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The Editorial Approach

The question on many writers’ minds at the San Diego Comicon…

Well, it’s that time of year again, so let’s take a look at the question often asked by thousands of writers storming San Diego this weekend.

How do I approach editors at cons?

 

 

The following are The Creative Adviser’s foolproof strategies for getting an editor’s attention amidst San Diego distractions like thunderous sounds, flashy lights, pushy pedicab operators and booth babes.

Quantity over quality. First and foremost, you need to show that you can write and write a lot. At least 12 full issues of scripting should work. Doesn’t matter what you write or if it’s that great or not as long as you can show volume. Quantity wins out in the assembly line of modern comics. Be sure to print all of those out with your name in big, bold letters across the top of each page to haul around with you at the convention to prove to the editor you’re serious.

Know it all. Editors admire people with the balls to stand up to them and let them know when they’re wrong, so go through the books they edit and make sure you can point out at least three major problems with their projects. Continuity errors are best and after that, spelling and grammar mistakes, missed deadlines, and substandard artwork will work in a pinch. Do not back down no matter what they say–they like to work with writers that know the editor’s job as well as or better than they do because it makes their jobs easier.

Be memorable. When you approach editors at a convention, you want to create a moment to associate with later when they’re going through your hundreds of pages of scripts. To do that, you need to get their attention in a big, flattering way, and showing up in costume as one of the characters that person edits is just the trick. It shows your passion for their work and the characters they invest so much time and effort into day-after-day. What editor wouldn’t want to read a script straight from the mind of Spidey, Batman, or Faye Valentine?

Strength in numbers. Sure, it’s still easy for an editor to ignore someone if it’s just one person. But what if it was 4 people? Or 6? Join forces with other aspiring writers, and you can easily surround an editor guaranteeing all of you will get more attention than you could ever imagine at the show.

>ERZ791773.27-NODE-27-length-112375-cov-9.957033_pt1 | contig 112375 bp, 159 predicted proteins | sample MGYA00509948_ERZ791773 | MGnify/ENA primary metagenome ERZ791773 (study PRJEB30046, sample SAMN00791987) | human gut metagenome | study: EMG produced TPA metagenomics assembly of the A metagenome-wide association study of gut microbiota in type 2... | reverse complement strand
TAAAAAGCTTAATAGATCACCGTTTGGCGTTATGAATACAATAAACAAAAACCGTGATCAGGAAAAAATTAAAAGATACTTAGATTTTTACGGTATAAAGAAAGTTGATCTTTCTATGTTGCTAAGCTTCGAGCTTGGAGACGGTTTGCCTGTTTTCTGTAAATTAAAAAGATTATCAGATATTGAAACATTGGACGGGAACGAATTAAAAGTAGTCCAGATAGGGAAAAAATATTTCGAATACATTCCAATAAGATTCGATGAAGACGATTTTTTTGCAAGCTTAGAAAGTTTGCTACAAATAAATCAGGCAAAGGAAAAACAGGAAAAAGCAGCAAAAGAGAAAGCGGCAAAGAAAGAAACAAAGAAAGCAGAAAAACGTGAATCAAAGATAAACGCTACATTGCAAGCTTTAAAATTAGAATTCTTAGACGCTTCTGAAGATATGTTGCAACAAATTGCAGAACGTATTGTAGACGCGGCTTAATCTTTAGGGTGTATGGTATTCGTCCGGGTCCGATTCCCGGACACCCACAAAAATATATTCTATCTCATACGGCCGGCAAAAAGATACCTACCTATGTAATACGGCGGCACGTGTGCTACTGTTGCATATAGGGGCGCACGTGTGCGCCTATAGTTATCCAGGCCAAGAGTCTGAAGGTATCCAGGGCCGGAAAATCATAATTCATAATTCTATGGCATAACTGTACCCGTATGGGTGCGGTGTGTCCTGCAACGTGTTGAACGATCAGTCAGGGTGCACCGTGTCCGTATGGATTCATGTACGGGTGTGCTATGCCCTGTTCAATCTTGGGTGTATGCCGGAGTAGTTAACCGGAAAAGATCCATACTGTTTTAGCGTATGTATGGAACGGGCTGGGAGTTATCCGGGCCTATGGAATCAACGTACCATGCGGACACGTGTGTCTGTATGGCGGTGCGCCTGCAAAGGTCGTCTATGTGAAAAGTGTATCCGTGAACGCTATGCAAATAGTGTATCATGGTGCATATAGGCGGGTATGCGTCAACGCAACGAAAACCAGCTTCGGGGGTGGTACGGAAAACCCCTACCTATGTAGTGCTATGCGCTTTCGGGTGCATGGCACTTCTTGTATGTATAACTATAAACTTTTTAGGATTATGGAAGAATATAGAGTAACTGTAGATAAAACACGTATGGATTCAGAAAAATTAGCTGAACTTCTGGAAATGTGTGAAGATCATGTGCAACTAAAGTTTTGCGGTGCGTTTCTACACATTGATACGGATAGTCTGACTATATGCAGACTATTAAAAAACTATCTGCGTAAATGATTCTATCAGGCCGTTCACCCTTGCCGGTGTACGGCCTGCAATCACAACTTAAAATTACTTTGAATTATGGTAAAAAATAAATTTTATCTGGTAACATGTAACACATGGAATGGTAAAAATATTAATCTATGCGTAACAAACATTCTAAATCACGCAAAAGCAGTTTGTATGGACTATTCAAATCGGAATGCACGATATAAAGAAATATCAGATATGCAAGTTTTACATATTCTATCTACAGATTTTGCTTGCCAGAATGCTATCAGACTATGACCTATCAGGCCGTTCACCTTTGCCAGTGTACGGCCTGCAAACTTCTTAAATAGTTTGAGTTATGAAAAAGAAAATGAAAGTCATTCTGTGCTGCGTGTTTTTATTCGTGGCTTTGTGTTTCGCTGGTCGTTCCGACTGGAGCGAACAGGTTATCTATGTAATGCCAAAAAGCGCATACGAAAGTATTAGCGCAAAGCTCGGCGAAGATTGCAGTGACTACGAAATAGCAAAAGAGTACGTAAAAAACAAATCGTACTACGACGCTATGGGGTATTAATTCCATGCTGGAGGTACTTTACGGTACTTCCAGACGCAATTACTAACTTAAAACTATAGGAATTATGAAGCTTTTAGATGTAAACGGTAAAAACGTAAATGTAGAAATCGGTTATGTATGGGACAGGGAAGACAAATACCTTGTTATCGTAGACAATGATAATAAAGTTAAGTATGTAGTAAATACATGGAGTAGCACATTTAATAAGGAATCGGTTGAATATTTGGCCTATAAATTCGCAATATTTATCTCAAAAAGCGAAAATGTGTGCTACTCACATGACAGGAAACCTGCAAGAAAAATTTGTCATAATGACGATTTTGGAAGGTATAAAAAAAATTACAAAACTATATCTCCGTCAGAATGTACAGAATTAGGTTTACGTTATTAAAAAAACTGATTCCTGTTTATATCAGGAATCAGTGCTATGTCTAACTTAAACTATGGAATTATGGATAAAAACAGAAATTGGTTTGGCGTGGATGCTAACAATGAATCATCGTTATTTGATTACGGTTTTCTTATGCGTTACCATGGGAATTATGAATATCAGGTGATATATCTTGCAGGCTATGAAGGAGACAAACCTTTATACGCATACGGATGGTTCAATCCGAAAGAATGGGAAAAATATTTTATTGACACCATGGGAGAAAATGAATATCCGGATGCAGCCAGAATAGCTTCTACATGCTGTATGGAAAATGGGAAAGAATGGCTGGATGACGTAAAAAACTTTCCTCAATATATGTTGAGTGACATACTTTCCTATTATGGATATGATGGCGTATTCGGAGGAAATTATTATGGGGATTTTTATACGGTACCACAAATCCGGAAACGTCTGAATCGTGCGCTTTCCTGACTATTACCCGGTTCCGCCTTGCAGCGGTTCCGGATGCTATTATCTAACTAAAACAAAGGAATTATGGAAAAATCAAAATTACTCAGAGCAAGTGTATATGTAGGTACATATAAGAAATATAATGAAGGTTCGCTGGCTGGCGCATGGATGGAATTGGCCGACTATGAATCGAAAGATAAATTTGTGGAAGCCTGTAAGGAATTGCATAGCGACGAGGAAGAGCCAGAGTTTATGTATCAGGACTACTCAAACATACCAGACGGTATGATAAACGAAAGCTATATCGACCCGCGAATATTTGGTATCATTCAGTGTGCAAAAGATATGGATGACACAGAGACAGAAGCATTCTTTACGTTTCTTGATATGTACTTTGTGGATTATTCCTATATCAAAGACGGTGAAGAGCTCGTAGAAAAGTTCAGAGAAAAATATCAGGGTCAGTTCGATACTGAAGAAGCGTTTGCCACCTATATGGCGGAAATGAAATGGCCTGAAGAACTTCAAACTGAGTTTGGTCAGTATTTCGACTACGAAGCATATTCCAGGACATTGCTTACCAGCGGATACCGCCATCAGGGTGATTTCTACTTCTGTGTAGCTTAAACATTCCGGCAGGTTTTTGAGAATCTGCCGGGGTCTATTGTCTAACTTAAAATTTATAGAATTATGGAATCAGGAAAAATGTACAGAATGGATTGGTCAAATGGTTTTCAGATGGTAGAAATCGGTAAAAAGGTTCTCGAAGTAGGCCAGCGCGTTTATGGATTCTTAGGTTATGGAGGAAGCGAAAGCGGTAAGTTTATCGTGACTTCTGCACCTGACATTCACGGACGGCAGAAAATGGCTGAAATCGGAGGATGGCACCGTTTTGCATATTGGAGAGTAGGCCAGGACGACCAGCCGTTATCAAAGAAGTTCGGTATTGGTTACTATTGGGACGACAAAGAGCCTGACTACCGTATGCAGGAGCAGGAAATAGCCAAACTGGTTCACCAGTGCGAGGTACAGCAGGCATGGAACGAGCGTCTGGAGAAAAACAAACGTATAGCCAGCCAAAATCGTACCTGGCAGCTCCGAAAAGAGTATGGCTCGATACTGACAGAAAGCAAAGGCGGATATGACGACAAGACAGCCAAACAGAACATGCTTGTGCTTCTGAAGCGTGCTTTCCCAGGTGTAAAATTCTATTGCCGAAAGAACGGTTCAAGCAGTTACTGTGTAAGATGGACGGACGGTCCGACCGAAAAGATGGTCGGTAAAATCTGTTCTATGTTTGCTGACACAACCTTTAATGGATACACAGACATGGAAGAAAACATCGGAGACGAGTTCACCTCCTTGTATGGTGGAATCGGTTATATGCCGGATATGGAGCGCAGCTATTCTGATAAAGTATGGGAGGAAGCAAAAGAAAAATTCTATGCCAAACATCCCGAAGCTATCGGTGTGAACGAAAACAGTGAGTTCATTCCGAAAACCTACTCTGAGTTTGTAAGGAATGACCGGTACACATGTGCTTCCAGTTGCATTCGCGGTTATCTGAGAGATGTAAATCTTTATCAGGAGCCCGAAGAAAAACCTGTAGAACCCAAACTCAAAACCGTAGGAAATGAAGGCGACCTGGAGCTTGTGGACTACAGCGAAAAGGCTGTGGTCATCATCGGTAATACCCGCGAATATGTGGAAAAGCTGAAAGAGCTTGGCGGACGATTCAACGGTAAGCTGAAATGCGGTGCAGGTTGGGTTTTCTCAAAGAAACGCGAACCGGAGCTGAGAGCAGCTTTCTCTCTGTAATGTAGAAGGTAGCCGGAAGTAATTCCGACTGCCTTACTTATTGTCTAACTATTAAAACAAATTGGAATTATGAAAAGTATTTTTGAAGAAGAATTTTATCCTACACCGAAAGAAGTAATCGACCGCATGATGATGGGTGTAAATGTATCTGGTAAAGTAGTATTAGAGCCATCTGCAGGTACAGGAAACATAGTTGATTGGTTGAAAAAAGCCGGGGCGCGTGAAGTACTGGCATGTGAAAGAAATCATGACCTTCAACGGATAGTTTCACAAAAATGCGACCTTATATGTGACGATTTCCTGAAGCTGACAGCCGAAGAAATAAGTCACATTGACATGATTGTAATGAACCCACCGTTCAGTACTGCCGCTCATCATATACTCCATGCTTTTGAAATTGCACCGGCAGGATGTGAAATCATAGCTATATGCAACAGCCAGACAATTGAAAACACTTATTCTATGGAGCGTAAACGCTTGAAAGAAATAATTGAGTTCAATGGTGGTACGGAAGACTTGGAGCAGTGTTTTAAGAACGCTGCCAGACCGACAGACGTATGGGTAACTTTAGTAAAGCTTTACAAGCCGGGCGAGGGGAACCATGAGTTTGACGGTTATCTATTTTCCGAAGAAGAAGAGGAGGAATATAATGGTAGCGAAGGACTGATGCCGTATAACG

The ol’ bait-and-switch. Notice how they give artists the time of day, but not writers? Familiar with the Trojan Horse? If you can’t directly approach an editor, sneak in through the back door. Buy an artist portfolio case and use that to get into the portfolio review lines. Make sure it’s completely filled with scripts, and the editor will have no choice but to make sure you get the attention you deserve.

Perfect timing. Knowing when to strike makes all the difference. You want to approach an editor when you’ll have their undivided attention. Imagine how much of an editor’s attention you’ll get if you catch them waiting in line to get a drink, using the restroom, shopping for original art, or best yet… in the elevator at their hotel.

Voodoo. That’s right, good ol’ fashioned voodoo magic. The big problem with editors at conventions is they’re always busy. Tons of people to talk to and not enough time in the day, but there’s a way you can help that editor out. Nothing clears a crowd quicker than ritualistic live animal sacrifices, and if the editor has no one else to talk to, he or she will have ample time to read your scripts and listen to your pitches.

With these strategies, you’ll be the talk of the convention. Your transformation from aspiring writer to comic book superstar will be almost instantaneous… screaming fans, media attention and personal escorts to lead you to a car waiting out front.

 

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